“[U]nder agency principles, a client cannot be charged with the acts or omissions of an attorney who has abandoned him.” Maples, 565 U.S. at 283. In Maples, the Supreme Court held that the defendant had been abandoned when his two primary attorneys left their firm without notifying their client or seeking the court's permission to withdraw. Id. at 283–85. The Court concluded, on the basis of agency law, that their agency relationship was severed once the lawyers began new employment. Id. at 284–85. The Court also found that although local Alabama counsel remained as attorney of record in the case, he “did not operat[e] as [Maples's] agent in any meaningful sense of that word” because he “did not even begin to represent Maples,” and upon receiving a trial court's order, he did not “contact [co-counsel] to ensure that firm lawyers were taking appropriate action.” Id. at 287.
As in Maples, Young was “left without any functioning attorney of record.” Id. at 288. Young was given no reason to believe that Koger was operating as his agent or otherwise representing his interests. Over a period of several months, Young did not hear from, and could not get in touch with, his new postconviction counsel. When permitted, Young made countless phone calls from prison and reached out to others who might be able to assist him, including former attorneys who had worked on his case. Koger did not even respond to inquiries from the trial court's clerk. Finally, in the face of apparent abandonment, Young filed a complaint seeking new counsel, in order formally to sever the principal-agent relationship.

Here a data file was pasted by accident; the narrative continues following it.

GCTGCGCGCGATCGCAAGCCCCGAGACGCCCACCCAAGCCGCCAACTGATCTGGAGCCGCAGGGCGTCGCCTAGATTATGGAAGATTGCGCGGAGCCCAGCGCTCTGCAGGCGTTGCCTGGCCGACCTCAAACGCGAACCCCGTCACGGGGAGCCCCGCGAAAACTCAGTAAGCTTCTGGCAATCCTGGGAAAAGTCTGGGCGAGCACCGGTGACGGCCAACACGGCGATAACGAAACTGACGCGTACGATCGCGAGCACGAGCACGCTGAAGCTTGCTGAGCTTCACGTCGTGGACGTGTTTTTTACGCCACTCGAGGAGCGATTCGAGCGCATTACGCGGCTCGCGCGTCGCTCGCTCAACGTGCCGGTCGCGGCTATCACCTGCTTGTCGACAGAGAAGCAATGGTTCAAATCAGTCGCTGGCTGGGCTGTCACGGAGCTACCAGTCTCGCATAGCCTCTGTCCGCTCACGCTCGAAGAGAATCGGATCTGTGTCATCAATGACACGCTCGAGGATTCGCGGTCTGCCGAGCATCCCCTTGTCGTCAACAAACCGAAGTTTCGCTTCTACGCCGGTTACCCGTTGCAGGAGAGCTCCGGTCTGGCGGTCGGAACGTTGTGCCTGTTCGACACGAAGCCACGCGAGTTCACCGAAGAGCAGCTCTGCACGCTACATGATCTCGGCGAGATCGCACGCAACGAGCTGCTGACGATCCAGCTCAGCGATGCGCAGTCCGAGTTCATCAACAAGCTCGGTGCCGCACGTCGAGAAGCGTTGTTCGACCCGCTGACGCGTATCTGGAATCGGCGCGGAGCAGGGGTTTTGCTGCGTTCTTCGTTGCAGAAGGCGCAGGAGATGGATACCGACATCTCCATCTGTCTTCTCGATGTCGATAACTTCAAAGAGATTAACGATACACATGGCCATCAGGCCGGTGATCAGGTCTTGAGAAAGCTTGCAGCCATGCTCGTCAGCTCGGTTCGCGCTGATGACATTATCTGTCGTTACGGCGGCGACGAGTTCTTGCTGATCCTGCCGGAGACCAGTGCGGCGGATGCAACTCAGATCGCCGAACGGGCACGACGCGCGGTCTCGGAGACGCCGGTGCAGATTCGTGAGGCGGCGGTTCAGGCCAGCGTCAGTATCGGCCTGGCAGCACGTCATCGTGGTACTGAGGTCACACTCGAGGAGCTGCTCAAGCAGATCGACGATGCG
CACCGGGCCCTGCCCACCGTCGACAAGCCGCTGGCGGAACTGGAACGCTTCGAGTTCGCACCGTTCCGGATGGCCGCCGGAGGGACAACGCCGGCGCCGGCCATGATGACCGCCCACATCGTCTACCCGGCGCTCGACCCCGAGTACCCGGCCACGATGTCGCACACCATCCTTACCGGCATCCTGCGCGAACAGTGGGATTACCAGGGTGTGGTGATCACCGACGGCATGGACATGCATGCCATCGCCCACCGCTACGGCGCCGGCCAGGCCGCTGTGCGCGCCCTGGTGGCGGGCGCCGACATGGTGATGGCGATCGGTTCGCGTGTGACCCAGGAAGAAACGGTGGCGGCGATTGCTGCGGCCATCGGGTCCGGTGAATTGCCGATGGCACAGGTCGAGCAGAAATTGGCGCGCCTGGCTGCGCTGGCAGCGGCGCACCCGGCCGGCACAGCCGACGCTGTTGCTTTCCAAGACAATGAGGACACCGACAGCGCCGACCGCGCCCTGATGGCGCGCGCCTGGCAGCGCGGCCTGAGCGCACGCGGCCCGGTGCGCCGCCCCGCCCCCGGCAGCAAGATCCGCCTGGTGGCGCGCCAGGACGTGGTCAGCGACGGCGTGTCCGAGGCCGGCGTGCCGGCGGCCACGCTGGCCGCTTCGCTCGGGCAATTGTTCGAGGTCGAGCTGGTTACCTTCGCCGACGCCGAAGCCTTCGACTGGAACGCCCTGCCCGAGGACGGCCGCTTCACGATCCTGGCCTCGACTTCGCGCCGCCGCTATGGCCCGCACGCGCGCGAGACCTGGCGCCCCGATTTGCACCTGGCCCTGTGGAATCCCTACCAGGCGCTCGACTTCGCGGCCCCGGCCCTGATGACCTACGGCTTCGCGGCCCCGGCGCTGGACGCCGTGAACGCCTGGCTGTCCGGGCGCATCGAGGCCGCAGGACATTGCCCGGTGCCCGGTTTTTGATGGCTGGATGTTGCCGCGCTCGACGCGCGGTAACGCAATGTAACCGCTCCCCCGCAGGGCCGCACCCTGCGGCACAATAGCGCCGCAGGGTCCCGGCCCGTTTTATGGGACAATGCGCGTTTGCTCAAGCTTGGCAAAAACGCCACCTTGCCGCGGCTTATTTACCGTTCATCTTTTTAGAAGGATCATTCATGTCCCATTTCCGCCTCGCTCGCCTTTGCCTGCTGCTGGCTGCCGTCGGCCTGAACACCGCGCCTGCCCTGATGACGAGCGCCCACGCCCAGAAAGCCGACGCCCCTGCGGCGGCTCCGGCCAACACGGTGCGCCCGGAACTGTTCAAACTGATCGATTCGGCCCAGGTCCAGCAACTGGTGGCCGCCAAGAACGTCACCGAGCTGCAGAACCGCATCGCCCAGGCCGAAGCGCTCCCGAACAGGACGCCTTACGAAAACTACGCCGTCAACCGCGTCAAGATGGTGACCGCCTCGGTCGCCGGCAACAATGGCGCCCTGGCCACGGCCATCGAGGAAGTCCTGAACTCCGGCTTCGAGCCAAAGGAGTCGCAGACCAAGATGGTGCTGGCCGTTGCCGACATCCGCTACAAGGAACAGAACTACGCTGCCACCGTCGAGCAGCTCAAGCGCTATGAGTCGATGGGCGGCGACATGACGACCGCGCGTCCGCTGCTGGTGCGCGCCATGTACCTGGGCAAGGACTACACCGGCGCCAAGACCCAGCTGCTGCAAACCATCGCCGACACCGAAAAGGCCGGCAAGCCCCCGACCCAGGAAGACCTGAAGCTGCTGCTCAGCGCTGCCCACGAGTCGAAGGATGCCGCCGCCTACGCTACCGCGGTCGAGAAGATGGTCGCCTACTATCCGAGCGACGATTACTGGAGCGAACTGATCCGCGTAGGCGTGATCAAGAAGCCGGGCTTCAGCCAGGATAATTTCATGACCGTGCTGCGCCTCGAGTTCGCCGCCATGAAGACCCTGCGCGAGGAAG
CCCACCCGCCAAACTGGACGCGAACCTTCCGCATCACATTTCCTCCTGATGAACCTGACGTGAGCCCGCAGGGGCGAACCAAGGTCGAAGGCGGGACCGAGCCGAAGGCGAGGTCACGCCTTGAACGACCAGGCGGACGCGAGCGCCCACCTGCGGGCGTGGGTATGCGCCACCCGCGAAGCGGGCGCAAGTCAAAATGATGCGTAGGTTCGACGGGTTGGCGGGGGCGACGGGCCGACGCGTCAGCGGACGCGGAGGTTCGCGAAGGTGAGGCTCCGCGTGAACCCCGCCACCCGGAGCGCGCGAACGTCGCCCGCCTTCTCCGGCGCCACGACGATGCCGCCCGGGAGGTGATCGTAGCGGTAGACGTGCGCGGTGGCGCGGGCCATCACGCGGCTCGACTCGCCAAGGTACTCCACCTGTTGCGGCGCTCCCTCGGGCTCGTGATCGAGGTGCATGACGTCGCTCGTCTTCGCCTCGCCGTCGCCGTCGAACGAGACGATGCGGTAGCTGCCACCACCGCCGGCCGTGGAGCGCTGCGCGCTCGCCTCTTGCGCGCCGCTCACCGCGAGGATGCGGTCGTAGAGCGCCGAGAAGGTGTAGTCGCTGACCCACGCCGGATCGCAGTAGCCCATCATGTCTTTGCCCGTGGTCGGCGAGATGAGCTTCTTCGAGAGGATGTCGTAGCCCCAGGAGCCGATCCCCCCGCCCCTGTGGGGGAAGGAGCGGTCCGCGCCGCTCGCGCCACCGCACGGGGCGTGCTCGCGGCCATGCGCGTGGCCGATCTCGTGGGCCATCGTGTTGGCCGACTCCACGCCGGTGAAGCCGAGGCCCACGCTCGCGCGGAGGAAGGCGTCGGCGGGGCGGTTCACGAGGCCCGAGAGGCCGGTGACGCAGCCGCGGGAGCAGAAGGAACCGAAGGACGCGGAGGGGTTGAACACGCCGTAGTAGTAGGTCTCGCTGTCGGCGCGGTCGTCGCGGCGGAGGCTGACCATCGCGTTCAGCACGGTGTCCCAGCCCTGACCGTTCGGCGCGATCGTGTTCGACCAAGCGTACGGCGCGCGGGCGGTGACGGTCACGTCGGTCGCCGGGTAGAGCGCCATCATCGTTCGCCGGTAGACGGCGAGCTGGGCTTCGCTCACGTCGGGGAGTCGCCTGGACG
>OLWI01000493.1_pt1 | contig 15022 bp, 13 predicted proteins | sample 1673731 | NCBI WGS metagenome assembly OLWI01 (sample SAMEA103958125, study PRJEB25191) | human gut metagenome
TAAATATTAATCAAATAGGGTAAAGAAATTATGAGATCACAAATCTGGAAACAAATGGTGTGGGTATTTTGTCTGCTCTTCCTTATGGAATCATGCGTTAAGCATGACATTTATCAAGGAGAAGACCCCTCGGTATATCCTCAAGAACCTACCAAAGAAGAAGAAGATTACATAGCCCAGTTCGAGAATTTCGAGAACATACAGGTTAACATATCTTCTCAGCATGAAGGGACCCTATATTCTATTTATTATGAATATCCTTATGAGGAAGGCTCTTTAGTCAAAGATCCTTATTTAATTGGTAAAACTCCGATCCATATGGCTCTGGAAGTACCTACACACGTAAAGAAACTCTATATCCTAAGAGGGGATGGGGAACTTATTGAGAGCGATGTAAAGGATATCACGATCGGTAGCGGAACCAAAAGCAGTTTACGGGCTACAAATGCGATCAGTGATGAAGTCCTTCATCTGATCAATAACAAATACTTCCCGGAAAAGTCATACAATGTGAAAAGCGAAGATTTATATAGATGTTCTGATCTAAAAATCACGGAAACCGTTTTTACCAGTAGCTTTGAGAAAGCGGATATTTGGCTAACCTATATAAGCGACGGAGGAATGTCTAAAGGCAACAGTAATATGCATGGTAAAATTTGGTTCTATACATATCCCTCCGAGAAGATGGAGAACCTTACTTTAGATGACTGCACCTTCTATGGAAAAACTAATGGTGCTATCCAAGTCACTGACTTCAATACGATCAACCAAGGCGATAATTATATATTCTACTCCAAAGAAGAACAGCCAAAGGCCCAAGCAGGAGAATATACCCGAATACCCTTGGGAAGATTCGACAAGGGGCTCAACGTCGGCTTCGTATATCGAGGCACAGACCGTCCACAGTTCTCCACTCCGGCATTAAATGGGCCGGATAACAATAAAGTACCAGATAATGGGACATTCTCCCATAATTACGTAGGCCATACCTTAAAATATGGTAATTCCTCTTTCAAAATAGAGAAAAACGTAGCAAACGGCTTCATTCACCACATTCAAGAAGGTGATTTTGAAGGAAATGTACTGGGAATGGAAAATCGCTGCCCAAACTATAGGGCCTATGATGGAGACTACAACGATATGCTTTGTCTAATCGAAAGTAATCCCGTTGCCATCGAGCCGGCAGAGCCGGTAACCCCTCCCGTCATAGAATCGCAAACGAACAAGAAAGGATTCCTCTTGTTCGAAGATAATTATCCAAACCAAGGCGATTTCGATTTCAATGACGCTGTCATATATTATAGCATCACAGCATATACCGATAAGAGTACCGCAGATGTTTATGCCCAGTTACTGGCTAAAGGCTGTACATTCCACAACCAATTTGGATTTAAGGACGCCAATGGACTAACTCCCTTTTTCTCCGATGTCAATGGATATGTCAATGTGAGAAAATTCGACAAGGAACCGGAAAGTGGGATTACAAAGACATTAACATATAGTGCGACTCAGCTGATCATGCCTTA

The majority contends that there was no severance of the agency relationship in this case, because, unlike Maples's firm lawyers, Koger did not assume new employment or otherwise breach his duty of loyalty. But a breach of the duty of loyalty is not the only way an agent's authority may be terminated. Maples's local counsel, after all, never created a conflict of interest that terminated his authority. A principal also has the power to revoke authority by “indicat [ing] that the principal no longer consents to have the agent act for him.” Restatement (Second) of Agency, § 119 cmt. a. And while Young did not have a right to his choice of court-appointed counsel, “where a district court is on notice of a criminal defendant's dissatisfaction with counsel, the court has an affirmative duty to inquire as to the source and nature of that dissatisfaction—regardless of whether the attorney is court-appointed or privately retained.” Benitez v. United States, 521 F.3d 625, 634 (6th Cir. 2008). In order to remove court-appointed counsel, a defendant must show good cause, such as by demonstrating that “the conflict between the attorney and client was so great that it resulted in a total lack of communication preventing an adequate defense.” Id. at 632 (quoting United States v. Iles, 906 F.2d 1122, 1130 n.8 (6th Cir. 1990)). Once Koger demonstrated abandonment, Young requested Koger be removed for cause, citing Koger's failure to communicate, to meet deadlines, to keep his client informed of key developments, and to honor his client's reasonable requests. The notice Young provided was supported by good cause, and was therefore sufficient to sever the agency relationship.